Happy Black History Month! For each of the 28 days of February, we at The Mary Sue will have a post about a black woman you should know about—some you may have heard of, some a little bit more obscure, and some fictional who still deserve a lot of love.
Day Eighteen: The Queens of Rap
In 1996, the Grammy awards introduced the “Best Rap Album” award as a category at the ceremony. Since then the only female rapper to win the award was Lauryn Hill as a member of the rap group The Fugees.
In fact of the other two big rap awards “Best Rap Song” and “Best Rap Performance,” no female rapper has ever won either of them. The last female rapper to win a rap award at the Grammys was Eve in 2002 when she won “Best Rap/Sung Performance” with Gwen Stefani for the song “Let Me Blow Your Mind” sixteen years ago.
Women in rap do not get the recognition they deserve. Rap as a genre has always had to fight for its acceptance as a genuine form of musical expression and today, any music critic worth their salt is expected to acknowledge the artistry of rap. Despite that, female rap artists are still struggling to make the same waves as their male counterparts. This is why I was personally so upset that Cardi B didn’t win any awards at the Grammys this year, but I was also stunned that she, with one song, was able to break so many rap female records that were almost two decades old.
The fact that Missy Elliot, Lil’ Kim, Eve, Nicki Minaj and so many other women have come into the genre creating solid albums, selling out tours, and leaving behind legacies of amazing music, but still get little recognition from the highest award in their professions is a shame.
Female rap was one of the first places black women could express their sexuality openly, talk about the issue of domestic violence, and embrace their own badassery. All before feminism made a space for themselves, rappers like Lil’ Kim, Foxy Brown and Queen Latifah were talking about their own sexual needs, declaring that they wouldn’t bother with a man who wouldn’t go down on them, or was garbage in bed. They spoke out about the sexism they faced, with men trying to take credit for their lyrics and success, while creating incredible music in the process.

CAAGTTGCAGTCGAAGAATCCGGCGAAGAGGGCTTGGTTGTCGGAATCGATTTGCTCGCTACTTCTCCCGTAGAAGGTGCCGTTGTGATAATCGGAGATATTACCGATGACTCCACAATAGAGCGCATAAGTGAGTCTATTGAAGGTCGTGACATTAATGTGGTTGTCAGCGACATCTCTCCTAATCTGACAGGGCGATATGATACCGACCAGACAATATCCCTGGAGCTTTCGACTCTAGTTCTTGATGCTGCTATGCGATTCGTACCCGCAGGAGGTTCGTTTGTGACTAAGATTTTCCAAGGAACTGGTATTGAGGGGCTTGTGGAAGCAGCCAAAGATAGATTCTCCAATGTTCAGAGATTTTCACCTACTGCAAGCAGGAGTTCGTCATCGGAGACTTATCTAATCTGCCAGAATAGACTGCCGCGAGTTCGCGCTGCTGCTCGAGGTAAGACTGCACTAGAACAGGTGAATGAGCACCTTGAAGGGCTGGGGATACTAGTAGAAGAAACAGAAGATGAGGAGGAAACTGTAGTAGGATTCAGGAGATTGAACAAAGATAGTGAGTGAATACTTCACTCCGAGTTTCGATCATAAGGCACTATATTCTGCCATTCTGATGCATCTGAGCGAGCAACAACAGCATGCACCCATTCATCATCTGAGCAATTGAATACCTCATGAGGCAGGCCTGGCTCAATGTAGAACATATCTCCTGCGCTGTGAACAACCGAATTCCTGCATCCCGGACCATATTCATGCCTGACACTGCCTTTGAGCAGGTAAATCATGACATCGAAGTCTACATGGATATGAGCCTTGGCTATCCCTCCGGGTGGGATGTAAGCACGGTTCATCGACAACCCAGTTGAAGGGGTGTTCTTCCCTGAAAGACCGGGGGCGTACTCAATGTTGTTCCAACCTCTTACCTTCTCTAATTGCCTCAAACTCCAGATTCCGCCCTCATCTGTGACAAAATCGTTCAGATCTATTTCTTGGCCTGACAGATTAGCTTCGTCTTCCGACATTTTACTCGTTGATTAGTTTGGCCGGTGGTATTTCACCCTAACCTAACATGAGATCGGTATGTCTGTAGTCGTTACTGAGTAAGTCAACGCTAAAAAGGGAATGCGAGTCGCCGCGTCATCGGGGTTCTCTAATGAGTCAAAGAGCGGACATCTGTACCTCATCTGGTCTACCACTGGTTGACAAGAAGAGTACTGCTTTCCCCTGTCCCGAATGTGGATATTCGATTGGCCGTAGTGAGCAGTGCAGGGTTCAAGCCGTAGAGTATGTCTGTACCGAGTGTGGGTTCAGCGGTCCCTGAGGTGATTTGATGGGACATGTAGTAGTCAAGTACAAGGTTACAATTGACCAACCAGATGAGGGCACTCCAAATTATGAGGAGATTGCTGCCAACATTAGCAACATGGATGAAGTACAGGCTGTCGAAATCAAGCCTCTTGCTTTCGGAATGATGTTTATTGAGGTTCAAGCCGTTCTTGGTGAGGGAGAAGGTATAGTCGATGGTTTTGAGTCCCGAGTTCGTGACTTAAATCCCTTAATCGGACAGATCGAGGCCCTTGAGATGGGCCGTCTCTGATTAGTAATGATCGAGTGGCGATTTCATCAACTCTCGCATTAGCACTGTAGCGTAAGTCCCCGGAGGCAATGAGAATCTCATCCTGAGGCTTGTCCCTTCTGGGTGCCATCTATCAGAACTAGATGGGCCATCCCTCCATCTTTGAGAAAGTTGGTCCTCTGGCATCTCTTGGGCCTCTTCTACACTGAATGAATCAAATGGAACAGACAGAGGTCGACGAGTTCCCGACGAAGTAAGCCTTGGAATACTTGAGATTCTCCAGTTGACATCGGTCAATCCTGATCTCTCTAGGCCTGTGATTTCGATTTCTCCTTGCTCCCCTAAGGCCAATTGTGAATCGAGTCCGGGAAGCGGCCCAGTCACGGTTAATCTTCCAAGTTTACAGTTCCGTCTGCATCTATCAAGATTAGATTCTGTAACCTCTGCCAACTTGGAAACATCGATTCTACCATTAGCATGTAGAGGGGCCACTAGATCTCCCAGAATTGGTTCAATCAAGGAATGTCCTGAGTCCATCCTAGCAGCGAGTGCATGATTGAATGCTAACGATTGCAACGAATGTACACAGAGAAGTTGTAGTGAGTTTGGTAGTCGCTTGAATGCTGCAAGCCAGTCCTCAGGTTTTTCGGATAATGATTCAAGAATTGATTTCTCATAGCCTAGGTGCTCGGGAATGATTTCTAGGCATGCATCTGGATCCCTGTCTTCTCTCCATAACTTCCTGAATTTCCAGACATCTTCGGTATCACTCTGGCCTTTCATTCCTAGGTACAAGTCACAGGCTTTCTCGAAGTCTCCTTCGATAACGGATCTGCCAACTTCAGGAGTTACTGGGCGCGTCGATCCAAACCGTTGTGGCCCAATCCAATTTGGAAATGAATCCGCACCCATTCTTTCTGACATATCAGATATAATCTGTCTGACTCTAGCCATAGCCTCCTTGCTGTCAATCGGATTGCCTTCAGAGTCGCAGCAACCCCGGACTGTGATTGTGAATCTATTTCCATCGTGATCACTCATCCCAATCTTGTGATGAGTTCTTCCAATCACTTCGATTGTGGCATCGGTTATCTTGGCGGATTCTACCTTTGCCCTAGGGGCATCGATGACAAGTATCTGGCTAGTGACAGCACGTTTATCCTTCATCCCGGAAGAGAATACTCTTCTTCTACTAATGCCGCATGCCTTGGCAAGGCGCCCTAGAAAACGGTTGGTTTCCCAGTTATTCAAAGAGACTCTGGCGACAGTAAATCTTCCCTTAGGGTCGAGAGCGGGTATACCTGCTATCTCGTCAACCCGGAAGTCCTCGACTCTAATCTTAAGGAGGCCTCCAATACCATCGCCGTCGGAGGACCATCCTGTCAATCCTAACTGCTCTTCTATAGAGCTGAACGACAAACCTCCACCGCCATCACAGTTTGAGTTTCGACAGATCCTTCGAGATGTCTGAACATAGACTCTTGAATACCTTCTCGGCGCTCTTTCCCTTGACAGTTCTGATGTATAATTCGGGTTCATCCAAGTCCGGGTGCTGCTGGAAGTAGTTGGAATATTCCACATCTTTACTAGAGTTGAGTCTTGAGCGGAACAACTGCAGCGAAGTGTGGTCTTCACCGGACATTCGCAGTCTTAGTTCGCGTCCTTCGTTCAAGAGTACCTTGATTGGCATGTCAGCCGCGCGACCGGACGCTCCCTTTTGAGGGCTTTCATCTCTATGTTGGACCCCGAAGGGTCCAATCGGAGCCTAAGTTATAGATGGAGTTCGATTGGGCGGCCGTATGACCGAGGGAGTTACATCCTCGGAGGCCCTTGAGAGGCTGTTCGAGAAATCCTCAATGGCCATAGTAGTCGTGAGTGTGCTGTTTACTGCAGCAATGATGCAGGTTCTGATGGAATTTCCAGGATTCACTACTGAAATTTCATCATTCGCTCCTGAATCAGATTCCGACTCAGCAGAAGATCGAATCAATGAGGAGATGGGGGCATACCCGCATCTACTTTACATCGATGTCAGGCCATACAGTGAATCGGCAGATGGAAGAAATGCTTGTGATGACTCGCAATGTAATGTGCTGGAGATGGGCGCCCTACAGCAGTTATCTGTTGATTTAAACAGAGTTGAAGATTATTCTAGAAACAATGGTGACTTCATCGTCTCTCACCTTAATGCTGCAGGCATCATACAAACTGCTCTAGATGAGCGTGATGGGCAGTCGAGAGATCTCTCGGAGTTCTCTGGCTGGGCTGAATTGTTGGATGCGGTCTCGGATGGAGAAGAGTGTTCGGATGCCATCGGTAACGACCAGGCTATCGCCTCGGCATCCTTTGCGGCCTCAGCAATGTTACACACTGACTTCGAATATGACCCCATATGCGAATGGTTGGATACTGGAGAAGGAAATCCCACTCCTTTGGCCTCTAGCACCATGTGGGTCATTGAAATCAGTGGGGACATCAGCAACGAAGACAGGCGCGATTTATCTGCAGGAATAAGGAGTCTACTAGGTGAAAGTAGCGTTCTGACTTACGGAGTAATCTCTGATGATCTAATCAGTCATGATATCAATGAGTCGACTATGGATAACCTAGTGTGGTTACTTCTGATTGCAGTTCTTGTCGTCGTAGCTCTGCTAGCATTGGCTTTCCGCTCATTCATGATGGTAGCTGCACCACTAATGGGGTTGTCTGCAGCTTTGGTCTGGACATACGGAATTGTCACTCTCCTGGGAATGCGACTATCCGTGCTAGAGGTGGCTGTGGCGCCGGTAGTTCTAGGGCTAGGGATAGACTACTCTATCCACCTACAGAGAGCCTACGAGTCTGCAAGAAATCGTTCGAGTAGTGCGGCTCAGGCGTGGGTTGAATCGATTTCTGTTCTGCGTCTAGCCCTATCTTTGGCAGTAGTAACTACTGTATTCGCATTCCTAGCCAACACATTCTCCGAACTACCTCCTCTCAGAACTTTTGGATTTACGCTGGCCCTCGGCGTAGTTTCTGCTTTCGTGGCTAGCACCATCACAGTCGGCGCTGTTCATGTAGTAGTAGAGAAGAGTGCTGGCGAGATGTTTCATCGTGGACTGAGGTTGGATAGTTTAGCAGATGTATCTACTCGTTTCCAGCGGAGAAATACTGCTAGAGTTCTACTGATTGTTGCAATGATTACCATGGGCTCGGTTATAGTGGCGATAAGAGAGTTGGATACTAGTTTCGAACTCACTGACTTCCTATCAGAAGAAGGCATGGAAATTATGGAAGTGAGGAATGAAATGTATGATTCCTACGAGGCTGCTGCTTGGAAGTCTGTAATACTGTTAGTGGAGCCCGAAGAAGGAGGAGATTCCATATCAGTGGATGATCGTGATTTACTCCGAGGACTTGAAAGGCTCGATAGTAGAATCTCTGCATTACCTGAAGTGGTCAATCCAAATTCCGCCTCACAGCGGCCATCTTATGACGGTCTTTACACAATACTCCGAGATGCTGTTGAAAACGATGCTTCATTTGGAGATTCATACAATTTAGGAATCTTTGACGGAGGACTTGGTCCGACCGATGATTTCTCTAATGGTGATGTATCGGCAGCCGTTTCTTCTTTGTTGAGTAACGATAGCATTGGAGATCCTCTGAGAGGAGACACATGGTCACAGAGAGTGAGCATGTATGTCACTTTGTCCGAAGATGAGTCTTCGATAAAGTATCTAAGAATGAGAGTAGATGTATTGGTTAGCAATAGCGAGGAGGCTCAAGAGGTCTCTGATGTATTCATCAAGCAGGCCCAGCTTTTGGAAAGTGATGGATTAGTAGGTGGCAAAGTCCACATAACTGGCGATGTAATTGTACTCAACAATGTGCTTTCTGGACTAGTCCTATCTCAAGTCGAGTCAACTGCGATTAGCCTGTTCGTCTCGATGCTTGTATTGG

Sadly, like in many entertainment fields once women get to a certain age or their bodies no longer hold sexual sway over men they are expected the float quietly out to sea. Thankfully, they are not going anywhere and especially not quietly. And even if they aren’t making the same kind of music they were years ago, they are still on their grind. The fact that Jay-Z is now allowed as a rapper to discuss fatherhood, racism, the complexity of adultery, and still being seen as a sexual man in his late 40s, while Lil’Kim was expected to be put out to pasture in her 30s, tells you all you need to know.
As we go back throughout the culture and work towards making sure the music of black artists is taken seriously, we should make sure the women are being brought along for the ride.
(via , image: Theo Wargo/Getty Images for VH1)
Want more stories like this? Become a subscriber and support the site!
—The Mary Sue has a strict comment policy that forbids, but is not limited to, personal insults toward anyone, hate speech, and trolling.—
Have a tip we should know? [email protected]